Everybody has “those” movements—the ones you love to hate. When they pop up in your training program, your mind fights that brief tug-of-war between “OK, I can do this!” and “Forget this, I’m out of here!”
For some, an intimidating explosive movement will be the one that gets your goat, like a nasty Clean/Jerk complex. But for most of us, I’d wager to say the movements we love to hate are often the simplest ones. Maybe it’s because they look so easy…
Perhaps the very best/worst part about these exercises is that, deep down, we know they’ll make us better. And the more we practice them, the easier they’ll become. There is no shortcut, no magic pill—just some good ol’ pull-yourself-up-by-the-bootstraps hard work. On the top of my Movements I Love to Hate list for this very reason is the Prone Fly. When you’re lying face-down on the floor, you can’t cheat your way through a set of Prone Flys (especially with a belly full of oatmeal, oh God).
In this new blog series, we want to call out some of your most loved/hated movements—in order to explain what they can do for you, why they are in your program, and how to execute them with perfect form. Today, it’s my turn: the Prone Fly it is.
WHAT is a Prone Fly?
A Prone Fly is a core and shoulder isolation exercise performed on the floor. It asks you to contract the muscles of your posterior chain (along the back of the body) isometrically to hold your limbs up and off the ground during the movement, while the shoulders and arms rotate dynamically and with control through the scapula’s full range of motion.
WHY is the Prone Fly in my training program?
NEVER underestimate the power of a healthy, mobile rotator cuff! The Prone Fly strengthens the muscles that move the scapula and humerus through their full “rhythm,” or range of motion. When you think about how much time we spend with our arms in front of our body—typing, texting, reading, driving, sports, etc.—strengthening the muscles that pull the shoulder blades into a good position is absolutely essential. When the muscles of the chest become too tight from overuse, and the muscles of the upper back too stretched out from lack of use, rotator cuff problems abound. Sure, they may not hit you until you turn fifty, but they’ll be lurking around your stiff and underdeveloped scapular muscles if you do nothing. The Prone Fly helps promote rotator cuff health and is a great movement for athletes whose predominant sport movements are overhead (volleyball) or in front of the body (baseball). We use the Prone Fly in nearly all of our sport-specific training programs because of its implications for rotator cuff injury prevention, better postural awareness, and general shoulder mobility.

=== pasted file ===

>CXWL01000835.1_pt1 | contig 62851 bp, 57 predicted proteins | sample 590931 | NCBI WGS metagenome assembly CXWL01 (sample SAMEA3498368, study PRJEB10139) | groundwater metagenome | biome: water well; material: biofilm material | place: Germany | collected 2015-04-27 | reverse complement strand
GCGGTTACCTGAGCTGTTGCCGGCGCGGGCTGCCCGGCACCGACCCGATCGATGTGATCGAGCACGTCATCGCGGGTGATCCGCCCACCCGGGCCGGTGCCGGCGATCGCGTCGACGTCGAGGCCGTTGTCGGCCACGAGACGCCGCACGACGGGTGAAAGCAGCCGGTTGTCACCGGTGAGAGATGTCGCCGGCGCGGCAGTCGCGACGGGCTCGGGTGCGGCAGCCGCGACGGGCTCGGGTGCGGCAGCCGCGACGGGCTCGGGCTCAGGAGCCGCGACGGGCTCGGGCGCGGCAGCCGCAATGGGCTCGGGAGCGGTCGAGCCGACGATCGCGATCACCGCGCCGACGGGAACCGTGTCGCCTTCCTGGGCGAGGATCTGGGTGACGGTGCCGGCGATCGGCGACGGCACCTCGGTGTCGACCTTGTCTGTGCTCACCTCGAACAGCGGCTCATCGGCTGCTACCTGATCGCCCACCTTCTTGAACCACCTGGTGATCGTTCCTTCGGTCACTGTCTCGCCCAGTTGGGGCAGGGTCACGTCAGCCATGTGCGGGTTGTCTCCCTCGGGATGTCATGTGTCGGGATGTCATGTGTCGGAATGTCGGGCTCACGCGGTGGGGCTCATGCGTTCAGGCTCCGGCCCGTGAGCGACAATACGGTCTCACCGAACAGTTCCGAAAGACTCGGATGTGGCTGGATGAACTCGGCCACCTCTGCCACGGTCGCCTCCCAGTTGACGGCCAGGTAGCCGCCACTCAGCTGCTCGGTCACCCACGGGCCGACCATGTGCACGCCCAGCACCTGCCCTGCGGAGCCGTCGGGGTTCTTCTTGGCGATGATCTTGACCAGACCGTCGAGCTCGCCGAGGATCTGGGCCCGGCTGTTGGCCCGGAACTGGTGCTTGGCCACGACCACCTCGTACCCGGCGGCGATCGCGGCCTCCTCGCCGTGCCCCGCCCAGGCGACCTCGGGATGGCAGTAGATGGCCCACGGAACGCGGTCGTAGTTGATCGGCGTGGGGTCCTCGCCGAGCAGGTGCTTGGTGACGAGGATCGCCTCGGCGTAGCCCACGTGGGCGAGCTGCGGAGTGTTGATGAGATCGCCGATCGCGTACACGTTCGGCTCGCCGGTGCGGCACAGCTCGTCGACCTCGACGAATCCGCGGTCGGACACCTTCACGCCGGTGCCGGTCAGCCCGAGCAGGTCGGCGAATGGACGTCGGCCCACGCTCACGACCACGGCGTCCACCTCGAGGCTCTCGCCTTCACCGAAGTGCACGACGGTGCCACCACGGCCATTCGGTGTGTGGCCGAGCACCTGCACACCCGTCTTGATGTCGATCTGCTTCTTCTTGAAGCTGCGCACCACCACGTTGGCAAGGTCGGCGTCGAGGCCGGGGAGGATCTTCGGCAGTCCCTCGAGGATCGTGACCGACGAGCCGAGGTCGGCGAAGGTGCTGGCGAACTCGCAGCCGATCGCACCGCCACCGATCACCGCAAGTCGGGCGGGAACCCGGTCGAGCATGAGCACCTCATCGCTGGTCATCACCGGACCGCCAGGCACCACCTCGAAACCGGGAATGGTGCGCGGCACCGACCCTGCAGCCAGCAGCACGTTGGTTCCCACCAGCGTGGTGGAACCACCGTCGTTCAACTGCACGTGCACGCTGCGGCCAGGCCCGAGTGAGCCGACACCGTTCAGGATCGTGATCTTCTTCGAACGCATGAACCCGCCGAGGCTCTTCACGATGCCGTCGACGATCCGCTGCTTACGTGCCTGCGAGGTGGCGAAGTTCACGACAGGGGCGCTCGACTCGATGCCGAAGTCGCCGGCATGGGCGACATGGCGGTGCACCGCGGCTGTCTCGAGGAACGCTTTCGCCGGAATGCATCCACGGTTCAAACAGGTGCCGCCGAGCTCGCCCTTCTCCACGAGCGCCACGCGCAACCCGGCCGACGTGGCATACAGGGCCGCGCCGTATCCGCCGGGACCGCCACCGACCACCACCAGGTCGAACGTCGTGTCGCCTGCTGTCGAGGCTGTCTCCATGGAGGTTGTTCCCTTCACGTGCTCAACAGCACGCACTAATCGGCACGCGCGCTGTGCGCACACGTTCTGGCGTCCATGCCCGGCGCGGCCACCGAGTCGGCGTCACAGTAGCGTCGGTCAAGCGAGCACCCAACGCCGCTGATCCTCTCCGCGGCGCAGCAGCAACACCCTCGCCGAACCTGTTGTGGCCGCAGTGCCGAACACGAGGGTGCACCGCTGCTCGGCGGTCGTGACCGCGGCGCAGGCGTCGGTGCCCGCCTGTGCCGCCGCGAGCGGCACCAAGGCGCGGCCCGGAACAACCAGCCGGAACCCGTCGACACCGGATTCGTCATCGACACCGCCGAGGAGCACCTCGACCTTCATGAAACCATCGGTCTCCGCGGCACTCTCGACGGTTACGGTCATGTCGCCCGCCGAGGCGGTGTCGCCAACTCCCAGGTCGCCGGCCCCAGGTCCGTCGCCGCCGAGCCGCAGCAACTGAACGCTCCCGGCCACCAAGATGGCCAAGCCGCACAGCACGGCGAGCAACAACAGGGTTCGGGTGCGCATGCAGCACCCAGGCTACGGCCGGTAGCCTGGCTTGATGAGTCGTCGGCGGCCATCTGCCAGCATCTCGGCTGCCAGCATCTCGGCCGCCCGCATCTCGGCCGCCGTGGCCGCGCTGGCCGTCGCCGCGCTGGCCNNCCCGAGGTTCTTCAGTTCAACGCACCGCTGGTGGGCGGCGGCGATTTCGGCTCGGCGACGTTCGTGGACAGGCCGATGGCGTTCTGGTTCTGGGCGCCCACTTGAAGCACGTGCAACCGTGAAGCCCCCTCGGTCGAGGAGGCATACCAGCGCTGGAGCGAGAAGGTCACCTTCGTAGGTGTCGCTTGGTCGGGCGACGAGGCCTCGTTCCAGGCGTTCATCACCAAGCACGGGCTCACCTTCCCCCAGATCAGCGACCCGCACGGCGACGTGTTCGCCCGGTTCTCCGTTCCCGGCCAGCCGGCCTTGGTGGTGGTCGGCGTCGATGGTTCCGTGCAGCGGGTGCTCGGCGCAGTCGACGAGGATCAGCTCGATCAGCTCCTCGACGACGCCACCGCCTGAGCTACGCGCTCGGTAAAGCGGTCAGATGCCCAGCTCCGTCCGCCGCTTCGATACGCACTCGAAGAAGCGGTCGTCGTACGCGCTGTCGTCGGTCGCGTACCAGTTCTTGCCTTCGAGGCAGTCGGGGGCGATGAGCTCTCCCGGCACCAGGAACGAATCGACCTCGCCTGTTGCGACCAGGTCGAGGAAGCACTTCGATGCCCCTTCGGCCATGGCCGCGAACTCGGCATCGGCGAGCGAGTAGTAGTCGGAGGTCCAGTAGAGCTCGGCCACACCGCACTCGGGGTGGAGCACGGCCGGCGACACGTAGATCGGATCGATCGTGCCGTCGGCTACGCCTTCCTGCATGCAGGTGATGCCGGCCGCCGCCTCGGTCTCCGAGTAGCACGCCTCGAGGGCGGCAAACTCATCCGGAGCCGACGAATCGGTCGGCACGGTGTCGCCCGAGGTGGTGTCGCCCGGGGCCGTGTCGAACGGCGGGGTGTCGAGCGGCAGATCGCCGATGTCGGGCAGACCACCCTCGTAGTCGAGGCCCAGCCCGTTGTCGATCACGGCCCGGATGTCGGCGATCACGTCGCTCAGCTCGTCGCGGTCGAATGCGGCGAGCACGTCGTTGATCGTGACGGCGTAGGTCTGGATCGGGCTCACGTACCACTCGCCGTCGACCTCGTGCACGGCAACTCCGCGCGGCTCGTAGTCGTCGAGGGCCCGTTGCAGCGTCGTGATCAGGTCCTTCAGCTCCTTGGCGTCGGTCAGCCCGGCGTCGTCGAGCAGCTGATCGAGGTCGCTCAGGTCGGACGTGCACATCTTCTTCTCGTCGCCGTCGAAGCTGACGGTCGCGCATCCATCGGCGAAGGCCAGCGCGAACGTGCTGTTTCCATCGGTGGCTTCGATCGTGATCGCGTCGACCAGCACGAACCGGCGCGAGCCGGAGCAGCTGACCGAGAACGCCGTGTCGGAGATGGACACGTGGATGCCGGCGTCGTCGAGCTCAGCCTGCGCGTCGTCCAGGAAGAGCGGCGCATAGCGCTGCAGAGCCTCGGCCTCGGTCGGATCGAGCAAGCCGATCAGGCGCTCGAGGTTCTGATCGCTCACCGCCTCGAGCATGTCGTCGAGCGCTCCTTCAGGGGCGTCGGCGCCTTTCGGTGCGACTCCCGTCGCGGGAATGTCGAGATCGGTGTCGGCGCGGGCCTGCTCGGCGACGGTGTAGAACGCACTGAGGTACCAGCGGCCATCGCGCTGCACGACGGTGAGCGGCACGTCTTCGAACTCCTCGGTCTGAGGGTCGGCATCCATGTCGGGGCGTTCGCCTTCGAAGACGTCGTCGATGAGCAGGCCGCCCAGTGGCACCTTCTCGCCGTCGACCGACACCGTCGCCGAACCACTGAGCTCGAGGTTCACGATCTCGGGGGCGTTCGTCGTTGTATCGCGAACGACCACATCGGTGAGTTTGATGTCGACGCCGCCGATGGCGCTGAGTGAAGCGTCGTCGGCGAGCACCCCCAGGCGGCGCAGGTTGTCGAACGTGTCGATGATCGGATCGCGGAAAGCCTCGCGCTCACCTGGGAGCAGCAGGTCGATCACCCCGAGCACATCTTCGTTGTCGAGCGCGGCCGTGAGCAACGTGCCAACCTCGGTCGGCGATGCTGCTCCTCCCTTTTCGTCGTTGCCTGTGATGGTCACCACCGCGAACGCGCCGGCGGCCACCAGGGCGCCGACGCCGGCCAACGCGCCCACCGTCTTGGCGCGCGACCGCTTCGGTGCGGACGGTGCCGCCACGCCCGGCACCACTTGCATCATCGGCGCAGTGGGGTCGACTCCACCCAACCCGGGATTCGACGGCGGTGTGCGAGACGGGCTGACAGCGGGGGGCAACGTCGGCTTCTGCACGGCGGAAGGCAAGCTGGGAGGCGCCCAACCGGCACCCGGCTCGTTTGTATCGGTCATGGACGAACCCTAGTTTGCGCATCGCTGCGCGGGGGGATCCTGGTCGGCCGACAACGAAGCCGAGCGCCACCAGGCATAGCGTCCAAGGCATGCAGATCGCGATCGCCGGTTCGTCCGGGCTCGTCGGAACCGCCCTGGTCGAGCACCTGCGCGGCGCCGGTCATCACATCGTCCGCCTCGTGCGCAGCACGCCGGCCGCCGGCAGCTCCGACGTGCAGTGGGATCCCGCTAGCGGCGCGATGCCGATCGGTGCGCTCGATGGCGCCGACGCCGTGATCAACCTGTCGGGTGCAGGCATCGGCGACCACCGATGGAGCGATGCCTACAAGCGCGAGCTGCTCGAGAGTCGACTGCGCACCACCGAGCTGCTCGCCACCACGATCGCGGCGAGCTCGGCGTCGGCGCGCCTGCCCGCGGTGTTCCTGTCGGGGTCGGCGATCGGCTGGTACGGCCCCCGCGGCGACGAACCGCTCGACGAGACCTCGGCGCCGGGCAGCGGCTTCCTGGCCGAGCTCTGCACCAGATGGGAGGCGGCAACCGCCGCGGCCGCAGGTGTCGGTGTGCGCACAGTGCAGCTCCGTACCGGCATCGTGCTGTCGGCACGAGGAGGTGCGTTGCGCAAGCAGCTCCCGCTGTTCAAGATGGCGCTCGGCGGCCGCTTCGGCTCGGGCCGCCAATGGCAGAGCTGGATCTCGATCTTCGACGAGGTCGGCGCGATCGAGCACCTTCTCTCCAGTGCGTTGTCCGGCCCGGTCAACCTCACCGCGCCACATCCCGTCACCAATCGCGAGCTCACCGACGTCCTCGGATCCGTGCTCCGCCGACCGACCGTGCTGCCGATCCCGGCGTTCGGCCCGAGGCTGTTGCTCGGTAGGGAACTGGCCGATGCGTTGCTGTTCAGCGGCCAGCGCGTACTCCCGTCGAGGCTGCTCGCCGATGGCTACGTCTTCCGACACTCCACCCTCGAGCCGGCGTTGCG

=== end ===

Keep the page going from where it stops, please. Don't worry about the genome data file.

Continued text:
HOW can I perform a perfect Prone Fly?
First, don’t inhale a huge bowl of oatmeal before your training session.
Next, lie face-down on the floor in a prone position with your legs straight and arms outstretched overhead. Engage the muscles of your core (including the back) to lift the arms, chest, and legs up and off the ground into a superman position. Keep the neck and head in line with the rest of the spine.
Begin the movement with both arms straight and above your head, palms facing down, thumbs touching.
Keeping your arms as straight as possible, sweep both arms down to your sides, turning your palms up. Squeeze your shoulder blades together and try to touch your thumbs together behind the small of your back. (THIS is why I love/hate this movement!)
Sweep the arms back up to their starting position above your head, flipping the palms once more to face the floor again.
Keep your arms in constant motion—try not to rest before the entire set is complete. Keep the legs up and off the floor during the movement. Do not forget to breathe!
To modify the prone fly, forget about keeping your arms straight and touching the thumbs behind your back. Simply work to achieve a greater range of motion with each set of flys.
I'll be honest: I know I've got 3 sets of 30 Prone Flys on my program for tomorrow, and I'm already dreading it. So when I'm sweating profusely on the dirty gym floor, I'll think of you guys, an injury-free future, and developing that sexy scapulo-humeral rhythm that makes all the physical therapists swoon.
TELL US WHAT YOU THINK! What are some your most favorite, most hate-able movements? Tell us in the comments section below and yours might make the next post!
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Learn more about Christye and read her other posts | @CoachChristye